Yes, the din you're being treated to today is called International Women's Day.
|WOMAN POWER: Prerna of Kasautii Zindagi Kay, Parvati of Kahaani Ghar Ghar Kii, Tulsi and Kashish of Kahiin To Hoga|
Pic Courtesy/ STAR PLUS
The direct implication of which, presumably, is that every other day must be men's days, internationally.
Be that as it may, the ones who most vehemently disagree with that notion are folks on television.
Unlike the exact opposite scenario in Bollywood, on TV (or at least aspects of it that commercially matter most), the only heroes are heroines. Men are mostly sidetracked, lampooned denizens, say some critics and observers.
Shailaja Bajpai, prominent television critic says, "In all the prime time soaps, barring Ayushman and Kkavyanjali, the chief protagonist is a female — albeit in her in-law's family. Jassi and Ye Meri Life Hai are aberrations.
From 7.30 pm, whether you take the K-serials, Ye Meri Life Hai, Kareena Kareena…. women occupy far more space and time than men. Men are absolutely secondary."
Even when it comes to bagging appreciation and awards, men are relatively beggars on the tube front.
Says Shashi Ranjan, convenor of the annual Indian Television Academy Awards, "Though I haven't thought of it through a gender angle, the reigning queen on television Smriti Z Irani has been getting the best actor award for the past three years. Jassi (Mona Singh) was the winner last year. If you average it out, surely, women are the definitive TV stars."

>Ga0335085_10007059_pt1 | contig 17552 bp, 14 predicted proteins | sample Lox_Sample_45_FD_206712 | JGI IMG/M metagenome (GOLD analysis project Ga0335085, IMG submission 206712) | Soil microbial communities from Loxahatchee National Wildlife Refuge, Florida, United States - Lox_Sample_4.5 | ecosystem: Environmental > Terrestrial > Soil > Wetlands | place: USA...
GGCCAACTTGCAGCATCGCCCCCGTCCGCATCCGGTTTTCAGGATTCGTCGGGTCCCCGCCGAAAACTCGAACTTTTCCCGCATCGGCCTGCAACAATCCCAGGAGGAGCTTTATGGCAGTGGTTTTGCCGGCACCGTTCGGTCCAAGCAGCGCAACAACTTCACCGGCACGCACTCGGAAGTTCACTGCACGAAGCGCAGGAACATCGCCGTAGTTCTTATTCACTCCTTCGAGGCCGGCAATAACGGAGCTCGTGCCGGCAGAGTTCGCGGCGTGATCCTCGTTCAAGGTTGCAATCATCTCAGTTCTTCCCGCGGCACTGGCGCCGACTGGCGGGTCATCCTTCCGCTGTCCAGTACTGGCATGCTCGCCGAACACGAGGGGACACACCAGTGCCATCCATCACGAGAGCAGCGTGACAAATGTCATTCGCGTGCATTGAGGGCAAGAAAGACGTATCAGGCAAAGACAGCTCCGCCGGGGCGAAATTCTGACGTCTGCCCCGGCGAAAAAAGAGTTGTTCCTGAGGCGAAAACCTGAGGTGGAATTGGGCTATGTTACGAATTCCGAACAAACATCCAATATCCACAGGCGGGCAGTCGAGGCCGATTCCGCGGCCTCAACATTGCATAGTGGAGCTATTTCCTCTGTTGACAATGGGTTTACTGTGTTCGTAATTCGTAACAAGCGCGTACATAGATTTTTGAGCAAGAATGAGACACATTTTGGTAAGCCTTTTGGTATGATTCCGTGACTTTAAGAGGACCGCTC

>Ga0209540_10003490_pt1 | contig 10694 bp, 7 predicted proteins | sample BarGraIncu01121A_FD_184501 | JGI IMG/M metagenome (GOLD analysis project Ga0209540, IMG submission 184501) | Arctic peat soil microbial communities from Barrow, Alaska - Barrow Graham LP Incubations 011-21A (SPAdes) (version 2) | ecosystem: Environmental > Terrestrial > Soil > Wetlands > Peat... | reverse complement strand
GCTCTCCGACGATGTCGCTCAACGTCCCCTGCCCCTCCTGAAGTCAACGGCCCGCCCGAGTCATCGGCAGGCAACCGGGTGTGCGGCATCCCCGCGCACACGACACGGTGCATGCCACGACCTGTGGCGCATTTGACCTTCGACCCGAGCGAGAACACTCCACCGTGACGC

While there is no evidence of men getting second-class status on their salary slips as well, actor Ronit Roy (Mr Bajaj in Kasautii Zindagi Kay) says, "Payments are made according to an individual's brand equity. I am not aware of any gender biases. If a male character is as popular as a female character, he'll surely get paid as much."
However, as Bajpai puts it, "Men usually never get an equal footing or footage on small screen. So they're obviously less popular.
They are meant to be ineffectual and weak. In fact, if the hero is the woman, the villain is a woman too, since women viewers cannot identify with strong male characters."
While Bajpai would like to see "male characters with more dimensions and voice on the telly," this is unlikely to happen across-the-board — at least not in the near future.
For Bajpai adds, "The most popular programming on TV in India, unlike the rest of the world, are daily dramas watched primarily by women. Crime and detective shows, news or sitcoms don't enjoy high ratings at all."
No wonder, Sakshi Tanwar's Women's Day message to her viewers reads, "I want to tell all the women, why only this day, make everyday your day!"
Certainly, just as everyday is Parvati's (Tanwar's character) day on
Kahaani Ghar Ghar Kii, Prerna's day on Kasautii Zindagi Kay, Tulsi's day on Kyunki Saas Bhi Kabhi Bahu Thi, Kashish's day on Kahiin To Hoga….